“Is it sweet but?”
Ahh… Well… No… but it's fruity… but not sweet... it's half dry… so it's sweeter… but not really?
I’ve worked in retail selling wine, pouring wine at restaurants, and studying wine for a few good years now, and this question seems to haunt me. Trust me, I understand exploring all the varietals and regions in wine can be daunting… but I think it’s about time we all start giving those Rieslings, Gewurztraminers, Gruner Veltliners some love.
It seems people who do not drink much white wine often refer back to those days when they started drinking wine… Those regretful days of drinking 1. The cheapest and 2. The easiest to drink sweet Sauvignon Blanc from a goon.
I’m sure we all remember. Now nothing against those wines, but they are far from representing most white wines. Very few white wines actually have much residual sugar in them, so you can rest assured that most chardonnays and pinot gris (which typically have less that 4g/L of residual sugar) are going to be dry, this is the same with most reds.
In fact, you can almost guarantee that most of Orange’s Riesling will be considered a dry white purely because of our cool climate- we produce high acid wines which give flavours of citrus, green apple and petroleum… we do however produce some Rieslings which are very special, maybe the grapes have been infested with botrytis (a rot which increases the sweetness of wine) or a wine maker has retained some residual sugar to balance the acidity in the wine.
One of my local favourites is the Chalou Riesling. This wine is sweeter than other local Rieslings due to a bit of botrytis on the grapes but still extremely refined, sophisticated, and very expressive. Now if you have tasted this wine, you know it's tremendously different to those wines of your 18-year-old self-days, you may have thought it wasn’t even a sweeter wine.
Dr Edge’s East Riesling we have in store is another great example of this. Peter Dredge worked with Dr Loosen over in Germany, basically meaning he loves the use of sugar to balance acidity. Whilst his wine is not sweet, it is not as acidic… something you can only understand if you come get a bottle yourself. We have plenty of wines in store which are not sweet but are sweeter… off dry or half dry is the term used.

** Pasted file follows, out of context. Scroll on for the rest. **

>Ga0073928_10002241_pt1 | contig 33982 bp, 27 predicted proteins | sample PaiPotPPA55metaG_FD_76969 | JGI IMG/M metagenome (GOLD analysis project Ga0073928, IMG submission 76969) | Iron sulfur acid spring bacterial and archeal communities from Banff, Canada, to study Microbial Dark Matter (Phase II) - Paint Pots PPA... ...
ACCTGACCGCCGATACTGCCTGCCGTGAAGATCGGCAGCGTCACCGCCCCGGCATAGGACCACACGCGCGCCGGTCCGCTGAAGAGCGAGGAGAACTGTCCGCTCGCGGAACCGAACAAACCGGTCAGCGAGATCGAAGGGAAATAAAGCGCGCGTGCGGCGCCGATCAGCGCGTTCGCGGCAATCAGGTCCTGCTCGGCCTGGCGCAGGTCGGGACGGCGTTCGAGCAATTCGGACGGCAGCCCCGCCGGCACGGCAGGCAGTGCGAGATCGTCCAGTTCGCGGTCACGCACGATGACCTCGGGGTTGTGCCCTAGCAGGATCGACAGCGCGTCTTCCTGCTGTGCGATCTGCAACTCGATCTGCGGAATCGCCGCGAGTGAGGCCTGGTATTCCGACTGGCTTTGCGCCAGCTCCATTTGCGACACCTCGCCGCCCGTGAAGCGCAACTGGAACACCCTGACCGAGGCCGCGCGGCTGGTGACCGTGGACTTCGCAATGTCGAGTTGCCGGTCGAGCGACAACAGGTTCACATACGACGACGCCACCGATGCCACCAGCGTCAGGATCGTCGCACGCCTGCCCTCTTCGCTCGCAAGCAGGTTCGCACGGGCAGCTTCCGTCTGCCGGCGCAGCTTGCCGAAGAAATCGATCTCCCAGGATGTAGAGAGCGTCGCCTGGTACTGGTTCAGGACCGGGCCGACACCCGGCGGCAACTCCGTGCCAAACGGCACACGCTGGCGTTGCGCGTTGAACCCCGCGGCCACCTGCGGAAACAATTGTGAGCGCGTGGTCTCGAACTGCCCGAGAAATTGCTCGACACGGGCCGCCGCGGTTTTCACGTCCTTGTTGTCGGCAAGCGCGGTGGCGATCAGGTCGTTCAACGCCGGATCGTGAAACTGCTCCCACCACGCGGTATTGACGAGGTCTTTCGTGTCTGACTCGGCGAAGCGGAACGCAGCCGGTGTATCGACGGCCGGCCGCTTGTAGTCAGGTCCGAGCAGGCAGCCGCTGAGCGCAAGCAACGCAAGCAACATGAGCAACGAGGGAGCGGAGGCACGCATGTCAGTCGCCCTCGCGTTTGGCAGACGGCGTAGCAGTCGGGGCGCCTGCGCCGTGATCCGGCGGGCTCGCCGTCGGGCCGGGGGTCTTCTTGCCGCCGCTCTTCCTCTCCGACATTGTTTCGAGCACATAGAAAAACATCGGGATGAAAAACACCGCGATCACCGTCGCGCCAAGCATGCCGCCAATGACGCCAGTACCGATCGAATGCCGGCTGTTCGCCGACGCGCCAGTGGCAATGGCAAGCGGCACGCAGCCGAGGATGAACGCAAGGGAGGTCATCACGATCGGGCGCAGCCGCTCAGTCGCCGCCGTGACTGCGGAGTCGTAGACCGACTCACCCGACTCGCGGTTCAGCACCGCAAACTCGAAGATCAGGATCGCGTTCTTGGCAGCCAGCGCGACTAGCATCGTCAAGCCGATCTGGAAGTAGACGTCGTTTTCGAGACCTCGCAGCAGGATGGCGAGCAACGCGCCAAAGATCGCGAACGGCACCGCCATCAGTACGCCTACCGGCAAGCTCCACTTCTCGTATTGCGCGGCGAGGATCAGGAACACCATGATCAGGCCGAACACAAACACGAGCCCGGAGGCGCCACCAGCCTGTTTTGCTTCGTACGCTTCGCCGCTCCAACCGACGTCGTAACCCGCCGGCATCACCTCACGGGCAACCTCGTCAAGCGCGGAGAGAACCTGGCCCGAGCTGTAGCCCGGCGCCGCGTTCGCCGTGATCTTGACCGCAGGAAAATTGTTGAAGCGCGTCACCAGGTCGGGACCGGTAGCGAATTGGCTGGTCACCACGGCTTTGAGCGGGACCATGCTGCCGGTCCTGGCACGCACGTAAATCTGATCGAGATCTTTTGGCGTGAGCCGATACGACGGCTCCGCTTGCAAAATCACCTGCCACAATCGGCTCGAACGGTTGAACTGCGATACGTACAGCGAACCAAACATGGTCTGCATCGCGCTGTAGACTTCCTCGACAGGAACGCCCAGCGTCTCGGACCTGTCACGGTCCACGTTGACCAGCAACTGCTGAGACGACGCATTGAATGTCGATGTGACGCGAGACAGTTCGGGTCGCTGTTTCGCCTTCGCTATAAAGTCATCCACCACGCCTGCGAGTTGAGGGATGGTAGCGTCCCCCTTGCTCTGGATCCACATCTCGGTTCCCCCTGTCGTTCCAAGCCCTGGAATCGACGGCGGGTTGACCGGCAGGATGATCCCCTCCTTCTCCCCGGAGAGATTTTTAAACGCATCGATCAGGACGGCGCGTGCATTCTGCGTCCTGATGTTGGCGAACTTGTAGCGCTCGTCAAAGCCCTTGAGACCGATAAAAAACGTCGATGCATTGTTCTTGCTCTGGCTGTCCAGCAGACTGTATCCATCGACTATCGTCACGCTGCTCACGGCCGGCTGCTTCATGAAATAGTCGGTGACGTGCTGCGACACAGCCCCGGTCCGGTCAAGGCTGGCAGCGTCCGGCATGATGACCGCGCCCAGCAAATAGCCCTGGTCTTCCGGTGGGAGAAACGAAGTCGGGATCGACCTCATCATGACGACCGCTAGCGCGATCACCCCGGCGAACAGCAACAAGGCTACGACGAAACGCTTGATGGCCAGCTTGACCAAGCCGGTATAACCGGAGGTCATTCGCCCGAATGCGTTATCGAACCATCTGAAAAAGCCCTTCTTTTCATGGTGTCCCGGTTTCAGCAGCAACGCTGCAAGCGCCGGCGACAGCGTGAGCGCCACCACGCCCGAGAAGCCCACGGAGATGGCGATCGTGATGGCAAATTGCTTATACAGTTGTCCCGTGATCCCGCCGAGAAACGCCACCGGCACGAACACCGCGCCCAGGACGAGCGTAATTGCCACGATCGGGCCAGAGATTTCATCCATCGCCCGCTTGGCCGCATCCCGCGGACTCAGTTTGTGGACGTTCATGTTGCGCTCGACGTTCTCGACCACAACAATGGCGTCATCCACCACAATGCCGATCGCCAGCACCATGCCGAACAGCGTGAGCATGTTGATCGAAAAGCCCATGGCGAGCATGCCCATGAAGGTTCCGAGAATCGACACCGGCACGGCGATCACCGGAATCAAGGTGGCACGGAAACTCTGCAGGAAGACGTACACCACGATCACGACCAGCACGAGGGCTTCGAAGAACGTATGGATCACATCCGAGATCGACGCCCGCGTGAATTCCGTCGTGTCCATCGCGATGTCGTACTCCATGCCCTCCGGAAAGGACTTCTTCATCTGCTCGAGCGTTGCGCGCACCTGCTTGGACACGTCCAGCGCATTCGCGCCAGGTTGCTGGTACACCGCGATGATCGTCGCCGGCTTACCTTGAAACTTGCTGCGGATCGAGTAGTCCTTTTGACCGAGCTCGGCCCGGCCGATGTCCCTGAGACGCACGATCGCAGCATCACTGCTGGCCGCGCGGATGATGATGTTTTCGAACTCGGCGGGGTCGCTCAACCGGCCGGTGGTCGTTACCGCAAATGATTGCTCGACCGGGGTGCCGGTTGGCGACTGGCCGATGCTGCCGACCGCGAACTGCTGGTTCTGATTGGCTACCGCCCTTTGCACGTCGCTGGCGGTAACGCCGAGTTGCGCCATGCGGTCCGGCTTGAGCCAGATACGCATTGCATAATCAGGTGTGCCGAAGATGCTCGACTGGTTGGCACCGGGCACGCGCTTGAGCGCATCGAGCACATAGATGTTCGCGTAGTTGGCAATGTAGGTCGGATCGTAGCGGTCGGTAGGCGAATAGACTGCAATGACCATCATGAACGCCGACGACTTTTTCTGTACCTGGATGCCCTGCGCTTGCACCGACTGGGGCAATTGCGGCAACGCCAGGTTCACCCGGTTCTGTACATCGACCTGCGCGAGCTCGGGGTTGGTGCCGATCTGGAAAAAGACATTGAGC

Linear Wine just in ACT have an exemptional Gruner Veltliner… a grape which I constantly reach for anytime I want something with a bit of interest. In my opinion it's like the love child of a Pinot Gris and an off-dry Riesling. We have this one in shop and are so excited for you guys to try it and get on the Linear wine train, it’s the perfect wine for seafood or any sort of fresh salad. Most of these wines I’ve mentioned will be a match made in heaven for any Asian dishes!
These off-dry wines are something to explore, trust us that we aren’t selling you syrup grape juice but instead a wine with class and distinction! Also, any of these varieties are amazing for cellaring. The acid in them makes the cellaring process one which will affect the wine in a unique way…. We hope to see you all pick up that long funny shaped bottle with a name that you can barely pronounce and give these wines a go.
- Ani -